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Is an anthropology of the internet possible? If so, what would it look like? I will attempt a provisional answer here, building on my book about the consequences of the digital revolution for the forms of money and exchange. People, machines and money matter in this world, in that order. Most intellectuals know very little about any of them, being preoccupied with their own production of cultural ideas. Anthropologists have made some progress towards understanding people, but they are often in denial when it comes to the other two; and their methods for studying people have been trapped for too long in the 20th-century paradigm of fieldwork-based ethnography. I do not advocate a wholesale rejection of the ethnographic tradition, but rather would extend its premises towards a more inclusive anthropological project, better suited to studying world society, of which the internet is perhaps the most striking expression. For sure, we need to find out what real people do and think by joining them where they live. But we also need a global perspective on humanity as a whole if we wish to understand our moment in history. This will expose the limitations of the modern experiment in the social sciences — their addiction to impersonal abstractions and repression of individual subjectivity.

Article: MyKnet.org: How Northern Ontario’s First Nation communities made themselves at home on the World Wide Web

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Budka, P., Bell, B., & Fiser, A. 2009. MyKnet.org: How Northern Ontario’s First Nation communities made themselves at home on the World Wide Web. The Journal of Community Informatics, 5(2), Online: http://ci-journal.net/index.php/ciej/article/view/568/450

Abstract

In this article we explore the development of MyKnet.org, a loosely structured system of personal homepages that was established by indigenous communities in the region of Northern Ontario, Canada in 2000. Individuals from over 50 remote First Nations across Northern Ontario have made this free of charge, free of advertisements, locally-driven online social environment their virtual home. MyKnet.org currently comprises over 25,000 active homepages and strongly reflects the demographic and geographic profile of Northern Ontario. It is thus youth-based and built around the communities’ need to maintain social ties across great distances. We draw upon encounters with a range of MyKnet.org’s developers and long time users to explore how this community-developed and community-controlled form of communication reflects life in the remote First Nations. Our focus is on the importance of locality: MyKnet.org’s development was contingent on K-Net, a regional indigenous computerization movement to bring broadband communications to remote First Nations. MyKnet.org is explicitly community-driven and not-for-profit, thus playing an important role in inter- and intra-community interaction in a region that has lacked basic telecommunications infrastructure well into the millennium.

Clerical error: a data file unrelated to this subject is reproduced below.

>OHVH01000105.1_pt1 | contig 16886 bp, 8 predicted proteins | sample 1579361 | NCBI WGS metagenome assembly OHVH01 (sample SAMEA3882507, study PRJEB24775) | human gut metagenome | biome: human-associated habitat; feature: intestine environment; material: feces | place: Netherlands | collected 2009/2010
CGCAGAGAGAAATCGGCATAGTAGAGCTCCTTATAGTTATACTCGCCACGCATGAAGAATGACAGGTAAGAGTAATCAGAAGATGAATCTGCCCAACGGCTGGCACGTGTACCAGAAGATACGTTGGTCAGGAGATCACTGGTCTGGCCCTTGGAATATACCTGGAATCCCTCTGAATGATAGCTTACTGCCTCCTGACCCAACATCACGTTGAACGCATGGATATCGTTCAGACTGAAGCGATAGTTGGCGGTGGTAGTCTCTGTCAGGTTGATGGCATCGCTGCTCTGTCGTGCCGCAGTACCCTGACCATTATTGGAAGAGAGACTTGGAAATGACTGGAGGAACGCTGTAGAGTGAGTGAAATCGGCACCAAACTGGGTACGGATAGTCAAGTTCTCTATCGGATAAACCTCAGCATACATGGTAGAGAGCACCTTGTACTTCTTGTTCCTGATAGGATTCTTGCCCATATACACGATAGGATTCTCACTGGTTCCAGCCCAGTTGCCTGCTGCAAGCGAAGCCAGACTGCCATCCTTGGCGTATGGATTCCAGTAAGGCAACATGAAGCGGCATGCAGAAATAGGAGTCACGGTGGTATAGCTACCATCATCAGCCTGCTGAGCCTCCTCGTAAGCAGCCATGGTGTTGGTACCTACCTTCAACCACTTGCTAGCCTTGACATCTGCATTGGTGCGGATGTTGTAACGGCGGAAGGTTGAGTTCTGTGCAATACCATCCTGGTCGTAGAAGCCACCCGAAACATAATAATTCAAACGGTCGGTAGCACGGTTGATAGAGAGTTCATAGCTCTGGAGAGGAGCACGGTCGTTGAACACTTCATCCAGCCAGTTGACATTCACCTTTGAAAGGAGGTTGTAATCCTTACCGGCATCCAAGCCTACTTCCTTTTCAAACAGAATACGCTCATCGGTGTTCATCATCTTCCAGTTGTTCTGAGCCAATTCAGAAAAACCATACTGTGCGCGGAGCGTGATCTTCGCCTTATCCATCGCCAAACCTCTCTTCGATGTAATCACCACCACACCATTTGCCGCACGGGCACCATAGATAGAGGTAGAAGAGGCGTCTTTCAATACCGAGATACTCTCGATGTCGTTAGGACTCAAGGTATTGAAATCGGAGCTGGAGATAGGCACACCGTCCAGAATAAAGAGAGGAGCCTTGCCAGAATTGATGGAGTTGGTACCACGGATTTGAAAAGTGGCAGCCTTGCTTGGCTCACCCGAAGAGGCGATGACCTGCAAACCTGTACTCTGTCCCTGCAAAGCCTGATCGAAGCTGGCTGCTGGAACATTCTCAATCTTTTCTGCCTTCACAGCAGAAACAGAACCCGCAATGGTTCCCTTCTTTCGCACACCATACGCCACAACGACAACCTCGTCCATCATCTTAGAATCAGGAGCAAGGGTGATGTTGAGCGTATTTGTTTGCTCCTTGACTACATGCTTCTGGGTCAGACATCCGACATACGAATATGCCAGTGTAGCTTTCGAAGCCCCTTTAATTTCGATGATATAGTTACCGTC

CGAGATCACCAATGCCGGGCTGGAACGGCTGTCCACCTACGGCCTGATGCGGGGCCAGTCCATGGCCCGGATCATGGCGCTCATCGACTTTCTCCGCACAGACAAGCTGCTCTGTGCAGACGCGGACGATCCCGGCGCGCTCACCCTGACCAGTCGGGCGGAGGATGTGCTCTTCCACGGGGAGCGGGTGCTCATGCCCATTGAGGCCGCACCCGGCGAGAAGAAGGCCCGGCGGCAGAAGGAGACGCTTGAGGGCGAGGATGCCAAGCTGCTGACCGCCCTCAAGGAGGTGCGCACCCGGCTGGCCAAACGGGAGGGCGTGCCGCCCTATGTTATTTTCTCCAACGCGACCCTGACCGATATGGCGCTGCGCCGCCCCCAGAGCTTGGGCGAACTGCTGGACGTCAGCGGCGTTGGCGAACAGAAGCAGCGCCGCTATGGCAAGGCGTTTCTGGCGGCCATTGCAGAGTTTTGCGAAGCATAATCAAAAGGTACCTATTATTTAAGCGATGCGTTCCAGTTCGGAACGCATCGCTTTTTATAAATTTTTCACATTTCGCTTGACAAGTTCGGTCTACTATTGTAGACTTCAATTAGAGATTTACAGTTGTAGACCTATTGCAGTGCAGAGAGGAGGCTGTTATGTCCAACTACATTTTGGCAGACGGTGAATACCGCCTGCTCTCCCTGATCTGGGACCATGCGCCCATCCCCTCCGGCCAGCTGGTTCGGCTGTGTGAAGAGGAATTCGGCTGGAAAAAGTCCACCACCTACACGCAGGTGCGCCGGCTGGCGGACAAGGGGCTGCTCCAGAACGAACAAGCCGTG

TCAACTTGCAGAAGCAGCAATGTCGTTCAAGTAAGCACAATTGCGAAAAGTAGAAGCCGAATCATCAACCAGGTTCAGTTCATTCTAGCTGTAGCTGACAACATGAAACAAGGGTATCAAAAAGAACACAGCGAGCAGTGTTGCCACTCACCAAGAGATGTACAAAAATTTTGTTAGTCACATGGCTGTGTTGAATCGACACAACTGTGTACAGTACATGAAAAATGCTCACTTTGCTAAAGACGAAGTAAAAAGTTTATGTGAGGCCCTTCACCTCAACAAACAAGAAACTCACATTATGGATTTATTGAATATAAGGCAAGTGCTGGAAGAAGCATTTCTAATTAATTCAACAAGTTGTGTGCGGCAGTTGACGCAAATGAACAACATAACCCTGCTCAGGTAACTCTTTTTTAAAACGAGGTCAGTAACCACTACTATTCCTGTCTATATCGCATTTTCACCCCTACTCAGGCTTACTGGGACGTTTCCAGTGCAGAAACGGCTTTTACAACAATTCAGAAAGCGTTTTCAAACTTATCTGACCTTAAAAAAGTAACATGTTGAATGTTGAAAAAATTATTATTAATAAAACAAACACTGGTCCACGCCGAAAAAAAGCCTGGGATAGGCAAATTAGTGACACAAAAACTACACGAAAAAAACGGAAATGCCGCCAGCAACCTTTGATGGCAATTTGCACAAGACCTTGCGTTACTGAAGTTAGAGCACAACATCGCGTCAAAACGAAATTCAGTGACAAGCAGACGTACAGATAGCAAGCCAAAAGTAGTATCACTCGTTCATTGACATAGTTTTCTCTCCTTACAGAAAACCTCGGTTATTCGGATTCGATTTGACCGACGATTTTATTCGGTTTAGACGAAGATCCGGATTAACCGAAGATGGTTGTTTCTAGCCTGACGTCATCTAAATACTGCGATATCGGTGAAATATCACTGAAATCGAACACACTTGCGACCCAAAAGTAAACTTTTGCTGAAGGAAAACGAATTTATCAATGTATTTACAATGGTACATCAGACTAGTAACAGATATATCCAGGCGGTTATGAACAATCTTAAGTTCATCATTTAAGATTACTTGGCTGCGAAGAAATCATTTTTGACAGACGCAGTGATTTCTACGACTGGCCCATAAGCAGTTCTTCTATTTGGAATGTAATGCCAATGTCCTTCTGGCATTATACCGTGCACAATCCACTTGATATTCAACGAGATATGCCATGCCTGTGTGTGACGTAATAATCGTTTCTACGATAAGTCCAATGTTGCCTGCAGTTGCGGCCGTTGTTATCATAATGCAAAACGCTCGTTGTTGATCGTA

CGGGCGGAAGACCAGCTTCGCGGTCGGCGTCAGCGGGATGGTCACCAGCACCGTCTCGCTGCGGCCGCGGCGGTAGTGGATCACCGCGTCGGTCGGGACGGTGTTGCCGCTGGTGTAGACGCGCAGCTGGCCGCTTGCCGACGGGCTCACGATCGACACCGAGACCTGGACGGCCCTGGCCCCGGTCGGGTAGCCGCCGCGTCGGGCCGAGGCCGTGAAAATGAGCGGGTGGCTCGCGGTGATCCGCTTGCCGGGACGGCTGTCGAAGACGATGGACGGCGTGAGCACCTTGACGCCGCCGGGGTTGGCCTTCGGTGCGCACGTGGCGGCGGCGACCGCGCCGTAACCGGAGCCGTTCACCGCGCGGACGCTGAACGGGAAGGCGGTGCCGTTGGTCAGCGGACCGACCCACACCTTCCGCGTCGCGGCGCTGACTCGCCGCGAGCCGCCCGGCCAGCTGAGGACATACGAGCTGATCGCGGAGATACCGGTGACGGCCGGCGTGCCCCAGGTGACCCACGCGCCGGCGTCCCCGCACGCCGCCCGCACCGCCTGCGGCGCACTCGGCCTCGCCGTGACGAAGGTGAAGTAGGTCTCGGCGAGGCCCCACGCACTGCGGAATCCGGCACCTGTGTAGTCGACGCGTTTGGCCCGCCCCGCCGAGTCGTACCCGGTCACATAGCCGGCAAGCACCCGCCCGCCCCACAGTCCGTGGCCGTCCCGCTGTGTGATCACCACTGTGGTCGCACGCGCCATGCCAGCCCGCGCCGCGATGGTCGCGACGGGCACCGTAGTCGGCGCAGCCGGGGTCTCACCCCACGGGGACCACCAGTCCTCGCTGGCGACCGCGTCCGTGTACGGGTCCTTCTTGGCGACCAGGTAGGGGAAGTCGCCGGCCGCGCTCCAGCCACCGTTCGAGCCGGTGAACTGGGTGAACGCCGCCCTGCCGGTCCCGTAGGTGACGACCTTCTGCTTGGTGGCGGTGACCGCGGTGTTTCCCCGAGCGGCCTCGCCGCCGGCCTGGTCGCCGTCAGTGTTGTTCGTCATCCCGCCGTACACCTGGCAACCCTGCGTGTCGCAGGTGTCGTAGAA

Internet turns 40

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from the NYT:

Goofy videos weren’t on the minds of Len Kleinrock and his team at UCLA when they began tests 40 years ago on what would become the Internet. Neither was social networking, for that matter, nor were most of the other easy-to-use applications that have drawn more than a billion people online.

Instead the researchers sought to create an open network for freely exchanging information, an openness that ultimately spurred the innovation that would later spawn the likes of YouTube, Facebook and the World Wide Web.

more

some interesting sites on the web:
http://www.livinginternet.com/
http://www.archive.org/index.php
http://www.scientificcommons.org/

New forms of socialities on the web? – Paper at the Web as Culture Conference

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Budka, P., Mader, E. 2009. New forms of socialities on the web? A critical exploration of anthropological concepts to understand sociocultural online practices. Paper at “Web as Culture Conference”, Giessen, 16-18 July.

Abstract

Internet technologies and the World Wide Web promised a lot of things: from instantaneous global communication and fast information gathering to new forms of politics, economy, organizations, and socialities, including a renewed sense of community. By studying these online and “virtual” communities, internet researchers initially focused on their structure and development (e.g. Jones 1995, Smith & Kollock, 1999). Social network theory then changed decisively the way communities on the web have been conceptualized and analyzed. Scholars like Barry Wellman (et al., 2002) and Manuel Castells (2000), argue that in the internet age societies, communities, and individuals all have a network character. Thus the conceptualization of community as social network, by focusing on the interactions in these communities, has become widespread in internet studies.

Community and social network as concepts of sociality have been critically reviewed by anthropologists particularly in the context and process of ethnographic fieldwork. Vered Amit (2002), e.g., states that community is, because of its emotional significance and popularity in public discourses, a rather poor analytical concept. Internet ethnographers hence have been starting to look for alternative ways of understanding online socialities by moving beyond the community/network paradigm (Postill 2008).